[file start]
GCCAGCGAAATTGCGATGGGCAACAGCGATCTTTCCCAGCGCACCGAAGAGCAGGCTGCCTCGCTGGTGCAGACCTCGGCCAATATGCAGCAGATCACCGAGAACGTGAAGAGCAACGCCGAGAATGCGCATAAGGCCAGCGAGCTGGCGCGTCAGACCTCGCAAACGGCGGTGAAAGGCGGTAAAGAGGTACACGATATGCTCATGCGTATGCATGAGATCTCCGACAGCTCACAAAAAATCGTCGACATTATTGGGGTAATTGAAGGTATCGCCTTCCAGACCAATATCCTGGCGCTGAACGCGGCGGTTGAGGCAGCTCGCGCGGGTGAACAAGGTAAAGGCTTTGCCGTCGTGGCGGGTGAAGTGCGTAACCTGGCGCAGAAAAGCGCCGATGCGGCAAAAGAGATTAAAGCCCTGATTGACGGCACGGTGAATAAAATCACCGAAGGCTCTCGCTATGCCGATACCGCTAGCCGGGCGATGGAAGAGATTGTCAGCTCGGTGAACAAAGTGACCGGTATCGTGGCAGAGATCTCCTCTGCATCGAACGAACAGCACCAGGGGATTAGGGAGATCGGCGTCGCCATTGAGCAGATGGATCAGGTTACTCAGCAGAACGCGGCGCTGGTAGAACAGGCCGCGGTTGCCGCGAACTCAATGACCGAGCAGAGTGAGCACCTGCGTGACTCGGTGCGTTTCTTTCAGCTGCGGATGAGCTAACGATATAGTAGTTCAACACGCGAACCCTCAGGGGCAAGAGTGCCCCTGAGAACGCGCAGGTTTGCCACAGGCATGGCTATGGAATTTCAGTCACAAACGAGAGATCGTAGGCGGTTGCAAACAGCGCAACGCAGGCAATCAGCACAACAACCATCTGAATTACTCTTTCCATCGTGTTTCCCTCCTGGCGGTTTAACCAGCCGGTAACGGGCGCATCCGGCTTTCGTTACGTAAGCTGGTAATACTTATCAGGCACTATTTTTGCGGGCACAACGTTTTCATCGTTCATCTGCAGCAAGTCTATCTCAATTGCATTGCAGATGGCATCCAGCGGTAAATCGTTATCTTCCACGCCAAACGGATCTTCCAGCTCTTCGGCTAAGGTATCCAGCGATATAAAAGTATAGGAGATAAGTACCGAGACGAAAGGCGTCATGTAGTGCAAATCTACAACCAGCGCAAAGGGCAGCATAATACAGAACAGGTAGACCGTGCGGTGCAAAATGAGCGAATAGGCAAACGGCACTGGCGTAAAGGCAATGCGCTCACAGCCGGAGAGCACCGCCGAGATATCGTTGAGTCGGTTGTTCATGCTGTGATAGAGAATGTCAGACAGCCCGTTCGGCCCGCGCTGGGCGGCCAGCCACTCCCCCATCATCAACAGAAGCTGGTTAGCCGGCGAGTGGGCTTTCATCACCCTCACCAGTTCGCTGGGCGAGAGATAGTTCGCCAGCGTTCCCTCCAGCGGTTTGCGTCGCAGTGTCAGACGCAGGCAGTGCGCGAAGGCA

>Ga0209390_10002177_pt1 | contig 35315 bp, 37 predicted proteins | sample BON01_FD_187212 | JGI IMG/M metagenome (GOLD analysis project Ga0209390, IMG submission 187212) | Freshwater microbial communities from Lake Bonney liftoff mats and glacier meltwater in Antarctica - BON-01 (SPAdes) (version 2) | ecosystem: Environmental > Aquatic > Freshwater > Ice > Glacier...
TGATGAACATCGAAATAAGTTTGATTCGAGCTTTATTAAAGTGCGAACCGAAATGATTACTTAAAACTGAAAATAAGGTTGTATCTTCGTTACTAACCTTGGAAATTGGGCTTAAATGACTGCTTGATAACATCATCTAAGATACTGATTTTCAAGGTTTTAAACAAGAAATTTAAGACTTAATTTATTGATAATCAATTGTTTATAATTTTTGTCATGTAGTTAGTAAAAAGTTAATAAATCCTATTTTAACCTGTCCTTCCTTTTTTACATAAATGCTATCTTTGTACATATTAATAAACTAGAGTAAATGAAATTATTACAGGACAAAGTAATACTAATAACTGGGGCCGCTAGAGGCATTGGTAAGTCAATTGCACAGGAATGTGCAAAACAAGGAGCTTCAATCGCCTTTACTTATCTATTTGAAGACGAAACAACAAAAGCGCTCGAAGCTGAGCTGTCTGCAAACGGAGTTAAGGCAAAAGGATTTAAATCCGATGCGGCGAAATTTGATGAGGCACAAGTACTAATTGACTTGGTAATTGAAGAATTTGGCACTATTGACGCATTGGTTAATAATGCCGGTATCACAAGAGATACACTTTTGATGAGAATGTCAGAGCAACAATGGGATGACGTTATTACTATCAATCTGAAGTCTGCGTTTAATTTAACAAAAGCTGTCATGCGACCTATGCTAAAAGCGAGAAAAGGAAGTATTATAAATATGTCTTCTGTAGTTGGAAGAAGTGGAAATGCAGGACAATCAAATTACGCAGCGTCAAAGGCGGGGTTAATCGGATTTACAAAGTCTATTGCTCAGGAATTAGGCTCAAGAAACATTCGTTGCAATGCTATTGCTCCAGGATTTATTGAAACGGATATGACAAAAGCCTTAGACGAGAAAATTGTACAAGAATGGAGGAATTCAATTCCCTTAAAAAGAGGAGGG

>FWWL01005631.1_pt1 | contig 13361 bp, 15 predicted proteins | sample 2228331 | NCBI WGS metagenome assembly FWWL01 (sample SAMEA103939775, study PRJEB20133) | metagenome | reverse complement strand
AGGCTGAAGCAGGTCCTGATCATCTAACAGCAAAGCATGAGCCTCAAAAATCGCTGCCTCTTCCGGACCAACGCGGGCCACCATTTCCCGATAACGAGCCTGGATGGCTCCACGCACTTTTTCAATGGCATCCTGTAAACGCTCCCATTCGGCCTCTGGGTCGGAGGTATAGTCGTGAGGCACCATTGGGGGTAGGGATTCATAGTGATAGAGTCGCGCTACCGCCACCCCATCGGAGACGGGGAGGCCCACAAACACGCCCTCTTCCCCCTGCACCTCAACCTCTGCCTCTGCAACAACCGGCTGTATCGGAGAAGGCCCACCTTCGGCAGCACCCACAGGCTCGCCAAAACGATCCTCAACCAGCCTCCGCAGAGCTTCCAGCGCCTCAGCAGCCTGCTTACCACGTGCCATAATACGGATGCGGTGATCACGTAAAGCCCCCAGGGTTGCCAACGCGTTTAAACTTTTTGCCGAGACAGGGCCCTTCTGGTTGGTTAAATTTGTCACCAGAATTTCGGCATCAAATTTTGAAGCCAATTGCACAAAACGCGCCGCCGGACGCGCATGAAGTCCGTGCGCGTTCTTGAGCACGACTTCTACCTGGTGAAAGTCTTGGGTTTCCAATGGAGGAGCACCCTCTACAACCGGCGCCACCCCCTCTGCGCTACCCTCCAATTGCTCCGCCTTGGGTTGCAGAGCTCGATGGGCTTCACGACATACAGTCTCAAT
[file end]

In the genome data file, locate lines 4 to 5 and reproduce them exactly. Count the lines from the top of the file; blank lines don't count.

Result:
>FWWL01005631.1_pt1 | contig 13361 bp, 15 predicted proteins | sample 2228331 | NCBI WGS metagenome assembly FWWL01 (sample SAMEA103939775, study PRJEB20133) | metagenome | reverse complement strand
AGGCTGAAGCAGGTCCTGATCATCTAACAGCAAAGCATGAGCCTCAAAAATCGCTGCCTCTTCCGGACCAACGCGGGCCACCATTTCCCGATAACGAGCCTGGATGGCTCCACGCACTTTTTCAATGGCATCCTGTAAACGCTCCCATTCGGCCTCTGGGTCGGAGGTATAGTCGTGAGGCACCATTGGGGGTAGGGATTCATAGTGATAGAGTCGCGCTACCGCCACCCCATCGGAGACGGGGAGGCCCACAAACACGCCCTCTTCCCCCTGCACCTCAACCTCTGCCTCTGCAACAACCGGCTGTATCGGAGAAGGCCCACCTTCGGCAGCACCCACAGGCTCGCCAAAACGATCCTCAACCAGCCTCCGCAGAGCTTCCAGCGCCTCAGCAGCCTGCTTACCACGTGCCATAATACGGATGCGGTGATCACGTAAAGCCCCCAGGGTTGCCAACGCGTTTAAACTTTTTGCCGAGACAGGGCCCTTCTGGTTGGTTAAATTTGTCACCAGAATTTCGGCATCAAATTTTGAAGCCAATTGCACAAAACGCGCCGCCGGACGCGCATGAAGTCCGTGCGCGTTCTTGAGCACGACTTCTACCTGGTGAAAGTCTTGGGTTTCCAATGGAGGAGCACCCTCTACAACCGGCGCCACCCCCTCTGCGCTACCCTCCAATTGCTCCGCCTTGGGTTGCAGAGCTCGATGGGCTTCACGACATACAGTCTCAAT